Water with jam in it sounds disgusting. You may as well use drink mix powders or syrups anyway seeing as how jam is mostly sugar just the same as those, and the mixes are actually meant to be beverages. Water + lemon + honey is NOT lemonade. It's one of those "hunger buster" items you find in the kind of diets published in a certain kind of women's magazine.

A mint leaf is not fucking festive either unless there are 21 of them and they're muddled in a julep. :)

Anonymous said...

Oh yeah, and "lots of kids feel the urge to eat when, in fact, they are not experiencing hunger, but thirst."

WTF. Where do people get ideas like this. If you're hungry you know it, and you should EAT something. If you're thirsty, you know it, and you should drink something. Kids know this perfectly well. It's adults that like to think they can confuse them. Sometimes thirst can be quenched with high water content foods, but hunger can never be sated with water. Water doesn't do anything with your hunger/satiety signals, it just makes your stomach feel physically full for a bit.


Anonymous said...

Ok, this is too good not to comment on:
"lots of kids feel the urge to eat when, in fact, they are not experiencing hunger, but thirst."

I actually did read a study many years ago that talked about this (I'm not even going to try to find the link - it was probably 10 years ago). But you know what the mitigating factor was? An extremely high caffeine intake caused by dieting.

Women who had been on numerous diets, especially stringent ones, were more likely to drink multiple cans of diet soda a day in order to stave off their hunger. Since caffeine is a diuretic, they were getting dehydrated, but they weren't drinking WATER because you know, that causes water retention, which makes you look . . . wait for it . . . FAT! OH NOEZ!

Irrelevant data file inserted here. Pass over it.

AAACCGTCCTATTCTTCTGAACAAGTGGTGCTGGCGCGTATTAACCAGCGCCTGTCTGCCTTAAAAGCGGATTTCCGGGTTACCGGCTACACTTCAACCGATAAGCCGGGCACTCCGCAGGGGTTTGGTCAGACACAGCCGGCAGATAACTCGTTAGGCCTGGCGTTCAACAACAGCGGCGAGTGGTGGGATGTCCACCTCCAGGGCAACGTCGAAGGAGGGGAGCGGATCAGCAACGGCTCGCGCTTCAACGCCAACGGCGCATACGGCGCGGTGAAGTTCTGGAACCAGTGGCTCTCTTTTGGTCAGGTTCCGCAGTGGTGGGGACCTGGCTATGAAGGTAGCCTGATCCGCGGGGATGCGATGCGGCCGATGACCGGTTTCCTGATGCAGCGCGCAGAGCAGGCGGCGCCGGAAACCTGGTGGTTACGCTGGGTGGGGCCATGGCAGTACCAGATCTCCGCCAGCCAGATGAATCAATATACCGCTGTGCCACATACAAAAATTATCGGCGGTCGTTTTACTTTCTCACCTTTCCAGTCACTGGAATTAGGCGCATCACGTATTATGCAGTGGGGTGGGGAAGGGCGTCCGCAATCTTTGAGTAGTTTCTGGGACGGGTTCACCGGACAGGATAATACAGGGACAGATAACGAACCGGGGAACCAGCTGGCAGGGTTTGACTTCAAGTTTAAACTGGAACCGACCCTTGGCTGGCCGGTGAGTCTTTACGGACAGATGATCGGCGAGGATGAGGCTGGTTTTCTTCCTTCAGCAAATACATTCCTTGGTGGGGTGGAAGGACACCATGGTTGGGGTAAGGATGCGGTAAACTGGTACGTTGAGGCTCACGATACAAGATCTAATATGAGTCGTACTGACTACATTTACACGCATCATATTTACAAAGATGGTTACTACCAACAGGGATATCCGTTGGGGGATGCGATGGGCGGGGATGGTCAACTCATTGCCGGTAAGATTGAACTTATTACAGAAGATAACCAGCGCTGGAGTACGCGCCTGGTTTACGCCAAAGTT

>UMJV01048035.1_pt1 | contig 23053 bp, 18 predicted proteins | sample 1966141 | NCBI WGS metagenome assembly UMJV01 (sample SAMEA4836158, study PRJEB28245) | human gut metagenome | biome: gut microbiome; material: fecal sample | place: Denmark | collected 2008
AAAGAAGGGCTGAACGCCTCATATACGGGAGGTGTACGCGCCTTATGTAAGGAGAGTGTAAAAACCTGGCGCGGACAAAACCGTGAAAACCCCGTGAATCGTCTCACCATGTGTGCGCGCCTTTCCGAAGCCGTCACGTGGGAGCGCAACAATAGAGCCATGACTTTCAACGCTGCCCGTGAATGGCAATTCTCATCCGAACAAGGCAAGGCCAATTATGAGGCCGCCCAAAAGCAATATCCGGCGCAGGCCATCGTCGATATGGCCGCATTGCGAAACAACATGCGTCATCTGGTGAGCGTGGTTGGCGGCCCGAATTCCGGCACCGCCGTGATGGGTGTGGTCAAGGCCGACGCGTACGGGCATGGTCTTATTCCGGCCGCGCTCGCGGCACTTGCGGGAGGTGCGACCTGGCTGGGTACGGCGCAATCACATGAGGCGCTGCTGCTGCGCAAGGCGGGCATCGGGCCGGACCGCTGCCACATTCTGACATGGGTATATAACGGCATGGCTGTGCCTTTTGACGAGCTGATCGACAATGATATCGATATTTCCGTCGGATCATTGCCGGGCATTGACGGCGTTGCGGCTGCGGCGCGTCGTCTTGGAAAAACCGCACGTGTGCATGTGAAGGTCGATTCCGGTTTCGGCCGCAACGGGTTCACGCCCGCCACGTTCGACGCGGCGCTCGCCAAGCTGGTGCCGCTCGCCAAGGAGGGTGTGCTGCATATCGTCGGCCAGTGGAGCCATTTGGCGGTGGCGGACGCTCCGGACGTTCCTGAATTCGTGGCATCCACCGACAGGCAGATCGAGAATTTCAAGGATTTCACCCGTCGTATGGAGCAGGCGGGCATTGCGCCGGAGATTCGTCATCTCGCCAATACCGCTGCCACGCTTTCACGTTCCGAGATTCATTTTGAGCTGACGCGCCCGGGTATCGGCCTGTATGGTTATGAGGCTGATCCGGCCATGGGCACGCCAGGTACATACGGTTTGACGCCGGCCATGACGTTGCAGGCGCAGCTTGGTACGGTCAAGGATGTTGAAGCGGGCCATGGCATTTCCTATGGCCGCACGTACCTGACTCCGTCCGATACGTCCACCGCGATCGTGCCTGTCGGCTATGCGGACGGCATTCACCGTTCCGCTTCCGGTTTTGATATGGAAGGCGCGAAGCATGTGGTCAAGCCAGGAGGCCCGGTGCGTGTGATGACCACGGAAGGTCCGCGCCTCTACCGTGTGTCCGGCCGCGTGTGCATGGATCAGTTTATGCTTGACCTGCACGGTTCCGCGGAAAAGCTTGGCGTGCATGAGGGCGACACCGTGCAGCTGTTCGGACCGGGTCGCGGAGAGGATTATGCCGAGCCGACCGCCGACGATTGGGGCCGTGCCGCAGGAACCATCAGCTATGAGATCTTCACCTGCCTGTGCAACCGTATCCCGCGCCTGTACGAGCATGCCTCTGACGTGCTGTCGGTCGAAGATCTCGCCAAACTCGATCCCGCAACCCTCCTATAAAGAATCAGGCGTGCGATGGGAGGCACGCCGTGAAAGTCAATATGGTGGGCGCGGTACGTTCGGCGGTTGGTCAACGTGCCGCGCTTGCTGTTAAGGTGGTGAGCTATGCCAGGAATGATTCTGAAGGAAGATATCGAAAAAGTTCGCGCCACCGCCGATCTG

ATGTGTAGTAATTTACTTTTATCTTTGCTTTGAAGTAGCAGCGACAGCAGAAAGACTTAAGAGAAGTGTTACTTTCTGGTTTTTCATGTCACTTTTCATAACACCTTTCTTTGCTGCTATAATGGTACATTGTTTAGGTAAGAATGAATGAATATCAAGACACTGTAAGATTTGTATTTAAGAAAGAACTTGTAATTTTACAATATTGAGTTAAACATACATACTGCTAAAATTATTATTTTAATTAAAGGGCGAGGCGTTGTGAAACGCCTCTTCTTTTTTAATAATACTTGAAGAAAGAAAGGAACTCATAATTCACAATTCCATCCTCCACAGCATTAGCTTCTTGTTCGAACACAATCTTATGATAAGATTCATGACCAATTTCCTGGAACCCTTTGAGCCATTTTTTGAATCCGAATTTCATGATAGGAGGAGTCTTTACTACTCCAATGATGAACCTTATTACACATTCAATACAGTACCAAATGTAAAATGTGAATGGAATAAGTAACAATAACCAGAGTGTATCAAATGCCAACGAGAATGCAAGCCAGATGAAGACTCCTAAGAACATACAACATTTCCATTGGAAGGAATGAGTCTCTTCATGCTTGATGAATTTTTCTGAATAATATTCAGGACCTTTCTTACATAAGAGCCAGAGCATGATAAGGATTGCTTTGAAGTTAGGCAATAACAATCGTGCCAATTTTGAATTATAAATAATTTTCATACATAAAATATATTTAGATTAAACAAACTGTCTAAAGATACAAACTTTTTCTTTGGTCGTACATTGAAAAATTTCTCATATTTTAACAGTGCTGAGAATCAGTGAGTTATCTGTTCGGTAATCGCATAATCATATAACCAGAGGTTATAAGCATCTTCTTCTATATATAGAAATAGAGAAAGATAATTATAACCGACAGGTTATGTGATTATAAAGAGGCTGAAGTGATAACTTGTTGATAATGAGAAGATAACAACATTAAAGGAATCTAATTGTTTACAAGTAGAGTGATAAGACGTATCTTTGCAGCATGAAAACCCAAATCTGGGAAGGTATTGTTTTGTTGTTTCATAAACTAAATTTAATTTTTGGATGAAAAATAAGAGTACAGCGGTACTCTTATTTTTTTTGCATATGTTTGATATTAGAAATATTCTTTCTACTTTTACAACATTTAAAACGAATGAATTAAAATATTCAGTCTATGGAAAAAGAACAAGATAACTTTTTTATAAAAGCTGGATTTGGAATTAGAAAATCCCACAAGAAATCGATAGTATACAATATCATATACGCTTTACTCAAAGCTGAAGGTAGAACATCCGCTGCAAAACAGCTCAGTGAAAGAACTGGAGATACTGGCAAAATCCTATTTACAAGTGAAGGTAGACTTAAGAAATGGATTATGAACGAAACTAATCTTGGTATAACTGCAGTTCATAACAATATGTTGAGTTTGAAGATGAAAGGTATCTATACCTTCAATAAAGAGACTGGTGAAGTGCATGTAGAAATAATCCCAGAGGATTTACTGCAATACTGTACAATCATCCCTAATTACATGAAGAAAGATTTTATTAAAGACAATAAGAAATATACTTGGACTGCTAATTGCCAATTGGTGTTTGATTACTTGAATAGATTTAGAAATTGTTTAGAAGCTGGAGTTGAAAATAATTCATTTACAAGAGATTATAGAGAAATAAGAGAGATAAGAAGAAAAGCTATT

So basically their bodies, in a desperate attempt to get hydrated, were pushing the signal for water through in any way they could. The women's hunger was usually related to cravings for FRUITS AND VEGETABLES, and especially vegetables with high water contents. (Though of course the women didn't want to eat those extra fruits and veggies, because you know, high water contents lead to bloat and all that.)

But that's a pretty damn specific situation, and to just apply it to everyone, across the board, is completely ridiculous. (Especially KIDS. Come on, now.) Jesus.

Unknown said...

If you're hungry you know it, and you should EAT something. If you're thirsty, you know it, and you should drink something.

Thank you; I am so sick of this particular meme. For God's sake, how do these people think the human race managed to survive all those millions of years if we're so stupid we can't figure out thirst vs. hunger?

thoughtracer said...

You know, so much about this bothers me. I cannot believe a book would talk about losing weight and eating disorders within the same pages. That is disgusting.

Also disgusting, water with jam. What? That wouldn't even dissolve.

Thirdly, yes, People have managed to survive for thousands of years by knowing when to eat when they should and drink when they should. Why do humans always have to fuck with the very things that make them human???

bookwyrm said...

And here I always thought you could tell hunger by the feeling in your stomach and thirst by the feeling in your mouth. My kids seem to have it down pretty well. Considering they have actual muscle definition at 4 and 5 years old, I'm going to go with *don't* need to lose weight. Then again, I also let them eat some of the oddest things when they were really little. Can anyone tell me the calorie content of a doodle bug and accompanying dirt so I can take that into account for their diets?

I've seen people do lemon in water, because they liked it, but honey? In water? Ugh.

Anonymous said...

Jam in water??? Is this person freaking serious??? How disgusting is that?

I'm horrified by this concentration on weight loss for young children. Encourage them in healthy eating habits, of course. Encourage them to run and jump and enjoy physical activity by all means. But healthy eating does not include active weight loss efforts in growing children.